... sovereign, for aught I am prepared to prove. True, he is taxed to support a church founded by that eminent Christian Apostles Henry VIII, and whose next fidei defensor will be the present worshipful Prince of Wales; is represented in but one branch of Parliament and has no voice in the selection of his chief executive officer. If the sovereign and hereditary house of lords refuse to do his bidding, he must grin and bear it, while we can "turn the rascals out"—even if we turn a more disreputable crew ...
— Volume 1 of Brann The Iconoclast • William Cowper Brann

... a new mode of farming his Domain Lands, which are a main branch of his revenue, and shall be farmed on regular lease henceforth, and not wasted in peculation and indolent mismanagement as heretofore; [Forster, ii. 206, 216.] new modes of levying his taxes and revenues ...
— History Of Friedrich II. of Prussia, Volume IV. (of XXI.) - Frederick The Great—Friedrich's Apprenticeship, First Stage—1713-1728 • Thomas Carlyle

... authority. They are free, but do not feel safe in the United States. They know the real church is catholic, and that they themselves are none of them catholic. The most daring among them even pretends to be no more than a "branch" of the catholic church. They know that only the catholic church can withstand the pressure of events and survive the shocks of time, and hence everywhere their movements to get rid of their sectarianism and to gain a catholic character. They hold ...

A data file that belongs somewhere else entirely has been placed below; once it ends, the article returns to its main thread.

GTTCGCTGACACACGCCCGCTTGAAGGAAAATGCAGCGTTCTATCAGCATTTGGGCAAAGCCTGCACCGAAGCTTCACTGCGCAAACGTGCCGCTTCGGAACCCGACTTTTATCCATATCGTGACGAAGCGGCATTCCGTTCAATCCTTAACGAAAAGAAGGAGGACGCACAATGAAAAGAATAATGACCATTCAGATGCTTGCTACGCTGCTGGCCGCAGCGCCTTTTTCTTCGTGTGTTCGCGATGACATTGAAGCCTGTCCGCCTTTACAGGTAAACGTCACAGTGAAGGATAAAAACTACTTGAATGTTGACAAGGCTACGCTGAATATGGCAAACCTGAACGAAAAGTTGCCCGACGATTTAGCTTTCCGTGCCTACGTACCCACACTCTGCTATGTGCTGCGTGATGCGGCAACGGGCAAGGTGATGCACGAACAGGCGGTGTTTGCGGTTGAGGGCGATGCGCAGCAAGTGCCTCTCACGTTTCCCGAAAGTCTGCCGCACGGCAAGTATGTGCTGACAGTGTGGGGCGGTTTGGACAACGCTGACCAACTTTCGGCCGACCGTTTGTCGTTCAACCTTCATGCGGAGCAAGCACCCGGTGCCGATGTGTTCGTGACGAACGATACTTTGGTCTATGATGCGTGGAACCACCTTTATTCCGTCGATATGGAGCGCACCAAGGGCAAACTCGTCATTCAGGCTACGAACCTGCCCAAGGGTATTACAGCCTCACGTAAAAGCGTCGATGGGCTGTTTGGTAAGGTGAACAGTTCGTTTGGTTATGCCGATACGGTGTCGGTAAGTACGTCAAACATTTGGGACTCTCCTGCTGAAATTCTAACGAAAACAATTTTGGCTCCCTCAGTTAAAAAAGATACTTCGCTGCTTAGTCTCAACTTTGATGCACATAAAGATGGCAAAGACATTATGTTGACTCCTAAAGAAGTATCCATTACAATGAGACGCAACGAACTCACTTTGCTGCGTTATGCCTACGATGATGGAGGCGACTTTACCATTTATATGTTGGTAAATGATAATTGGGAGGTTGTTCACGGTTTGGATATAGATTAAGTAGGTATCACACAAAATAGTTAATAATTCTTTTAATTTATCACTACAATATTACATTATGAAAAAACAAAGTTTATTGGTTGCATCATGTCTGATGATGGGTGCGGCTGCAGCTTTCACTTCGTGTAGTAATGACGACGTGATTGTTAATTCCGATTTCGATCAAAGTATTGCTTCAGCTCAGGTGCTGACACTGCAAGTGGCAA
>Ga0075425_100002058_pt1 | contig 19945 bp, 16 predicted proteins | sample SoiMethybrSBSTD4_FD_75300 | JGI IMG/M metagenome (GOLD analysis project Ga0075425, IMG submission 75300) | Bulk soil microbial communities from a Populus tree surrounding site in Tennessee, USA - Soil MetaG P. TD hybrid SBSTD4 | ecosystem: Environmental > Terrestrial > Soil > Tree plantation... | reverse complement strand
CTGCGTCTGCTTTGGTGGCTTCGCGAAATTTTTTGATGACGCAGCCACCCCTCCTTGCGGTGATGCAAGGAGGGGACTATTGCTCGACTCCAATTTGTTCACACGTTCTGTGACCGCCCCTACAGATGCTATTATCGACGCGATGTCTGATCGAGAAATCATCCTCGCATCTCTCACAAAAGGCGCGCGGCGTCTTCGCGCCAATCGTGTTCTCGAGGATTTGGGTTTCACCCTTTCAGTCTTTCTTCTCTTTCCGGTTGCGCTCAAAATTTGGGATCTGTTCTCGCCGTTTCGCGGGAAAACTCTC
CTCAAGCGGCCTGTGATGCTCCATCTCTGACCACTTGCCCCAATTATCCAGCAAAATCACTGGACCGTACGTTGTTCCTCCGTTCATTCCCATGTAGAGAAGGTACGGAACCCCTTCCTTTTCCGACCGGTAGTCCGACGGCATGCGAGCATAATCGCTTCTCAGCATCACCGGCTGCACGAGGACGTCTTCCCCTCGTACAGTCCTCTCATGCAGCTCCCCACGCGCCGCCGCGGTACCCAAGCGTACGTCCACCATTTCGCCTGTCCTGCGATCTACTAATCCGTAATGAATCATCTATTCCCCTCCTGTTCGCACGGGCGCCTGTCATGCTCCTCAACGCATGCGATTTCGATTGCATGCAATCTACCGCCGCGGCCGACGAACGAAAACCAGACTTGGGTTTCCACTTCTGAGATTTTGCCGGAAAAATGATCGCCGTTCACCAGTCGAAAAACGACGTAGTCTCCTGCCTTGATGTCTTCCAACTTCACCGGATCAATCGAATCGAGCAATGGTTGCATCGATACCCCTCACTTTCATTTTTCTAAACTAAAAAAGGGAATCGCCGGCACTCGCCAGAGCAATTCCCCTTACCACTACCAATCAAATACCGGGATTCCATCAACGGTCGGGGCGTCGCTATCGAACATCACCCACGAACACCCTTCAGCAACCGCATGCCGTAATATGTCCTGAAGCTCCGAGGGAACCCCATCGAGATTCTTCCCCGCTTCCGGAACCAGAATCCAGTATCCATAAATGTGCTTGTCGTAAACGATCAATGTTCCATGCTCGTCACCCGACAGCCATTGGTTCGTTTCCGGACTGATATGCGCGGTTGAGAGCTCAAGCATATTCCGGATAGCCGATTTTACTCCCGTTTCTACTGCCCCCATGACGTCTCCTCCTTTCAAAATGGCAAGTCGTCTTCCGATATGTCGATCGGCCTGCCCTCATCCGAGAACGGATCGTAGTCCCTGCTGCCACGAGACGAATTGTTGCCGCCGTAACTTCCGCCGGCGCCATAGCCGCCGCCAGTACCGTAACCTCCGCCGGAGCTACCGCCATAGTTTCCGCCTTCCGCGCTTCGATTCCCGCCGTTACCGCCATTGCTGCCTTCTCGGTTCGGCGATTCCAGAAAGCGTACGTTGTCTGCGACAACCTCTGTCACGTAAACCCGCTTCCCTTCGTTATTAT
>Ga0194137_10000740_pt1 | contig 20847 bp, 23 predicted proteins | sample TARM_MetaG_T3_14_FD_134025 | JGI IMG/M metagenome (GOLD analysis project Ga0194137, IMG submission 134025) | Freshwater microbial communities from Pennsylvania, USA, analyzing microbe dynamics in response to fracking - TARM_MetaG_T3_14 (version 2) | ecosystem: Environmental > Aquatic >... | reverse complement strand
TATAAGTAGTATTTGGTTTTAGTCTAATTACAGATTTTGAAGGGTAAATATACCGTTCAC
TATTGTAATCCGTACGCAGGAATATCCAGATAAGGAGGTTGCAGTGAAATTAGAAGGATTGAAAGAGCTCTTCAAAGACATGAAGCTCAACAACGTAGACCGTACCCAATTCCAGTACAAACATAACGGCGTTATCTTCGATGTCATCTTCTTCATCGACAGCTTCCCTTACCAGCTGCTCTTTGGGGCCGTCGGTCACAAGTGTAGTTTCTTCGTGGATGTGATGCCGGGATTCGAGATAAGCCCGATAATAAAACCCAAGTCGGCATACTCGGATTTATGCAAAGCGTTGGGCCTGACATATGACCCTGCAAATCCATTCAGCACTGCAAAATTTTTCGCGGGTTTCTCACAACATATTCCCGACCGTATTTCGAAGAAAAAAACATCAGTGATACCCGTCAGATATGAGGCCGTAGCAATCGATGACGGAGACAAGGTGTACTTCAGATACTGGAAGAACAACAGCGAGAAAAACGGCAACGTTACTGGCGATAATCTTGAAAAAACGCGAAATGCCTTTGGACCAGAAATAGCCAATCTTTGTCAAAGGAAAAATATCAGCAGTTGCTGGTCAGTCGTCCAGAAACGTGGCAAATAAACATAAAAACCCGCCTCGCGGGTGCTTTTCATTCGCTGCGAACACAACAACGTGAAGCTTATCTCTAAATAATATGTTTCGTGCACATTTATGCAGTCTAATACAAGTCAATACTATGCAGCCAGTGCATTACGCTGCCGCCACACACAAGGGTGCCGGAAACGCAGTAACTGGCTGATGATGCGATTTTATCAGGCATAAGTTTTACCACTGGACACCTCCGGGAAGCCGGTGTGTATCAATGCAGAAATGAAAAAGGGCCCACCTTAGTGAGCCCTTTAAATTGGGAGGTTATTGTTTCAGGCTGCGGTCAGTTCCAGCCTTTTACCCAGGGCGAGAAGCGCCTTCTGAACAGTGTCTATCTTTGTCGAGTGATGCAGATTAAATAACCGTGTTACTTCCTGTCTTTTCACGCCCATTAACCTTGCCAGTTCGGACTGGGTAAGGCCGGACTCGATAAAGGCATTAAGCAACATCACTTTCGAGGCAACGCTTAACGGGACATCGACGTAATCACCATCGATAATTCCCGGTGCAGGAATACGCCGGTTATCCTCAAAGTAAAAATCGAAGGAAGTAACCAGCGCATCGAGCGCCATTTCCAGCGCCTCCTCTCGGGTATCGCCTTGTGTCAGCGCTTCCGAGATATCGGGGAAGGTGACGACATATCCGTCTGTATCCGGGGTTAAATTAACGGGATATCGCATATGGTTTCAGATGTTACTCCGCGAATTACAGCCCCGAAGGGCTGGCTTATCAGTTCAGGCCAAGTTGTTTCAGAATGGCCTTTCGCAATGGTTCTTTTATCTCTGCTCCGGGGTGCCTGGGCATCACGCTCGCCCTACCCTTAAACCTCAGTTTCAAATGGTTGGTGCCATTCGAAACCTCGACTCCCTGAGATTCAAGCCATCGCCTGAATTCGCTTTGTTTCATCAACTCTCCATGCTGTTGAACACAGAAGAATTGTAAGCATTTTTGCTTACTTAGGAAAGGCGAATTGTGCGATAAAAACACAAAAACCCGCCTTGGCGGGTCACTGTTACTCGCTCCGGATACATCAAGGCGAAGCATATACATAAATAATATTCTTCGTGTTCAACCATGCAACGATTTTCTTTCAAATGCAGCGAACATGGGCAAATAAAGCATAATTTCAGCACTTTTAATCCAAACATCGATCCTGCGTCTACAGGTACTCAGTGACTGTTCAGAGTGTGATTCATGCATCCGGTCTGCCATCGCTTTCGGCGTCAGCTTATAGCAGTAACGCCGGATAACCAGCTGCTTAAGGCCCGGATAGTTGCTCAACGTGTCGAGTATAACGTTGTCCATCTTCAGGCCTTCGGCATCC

— The American Republic: Its Constitution, Tendencies, and Destiny • A. O. Brownson

... house; and climbing higher threatened to do for the story above what it had accomplished below; but perhaps some order had been taken about that, for in the main its course had been stayed at a certain stone moulding that separated the stories, and only a branch here and there had been permitted to shew what more it would like to do. One of the upper windows was partly encased; while its lace curtains gave an assurance that all its garnishing had not been left to nature. Eleanor could not help thinking it was a very lovely looking place for any woman to ...
— The Old Helmet, Volume I • Susan Warner

... For of real ability he had not a trace. In fact, the staff mostly called him Cain, because he was not able. Another point of resemblance was that he was not much of a hand at a sacrifice. He looked after the financial side of the business, and did a good deal of general interference in every branch of it. ...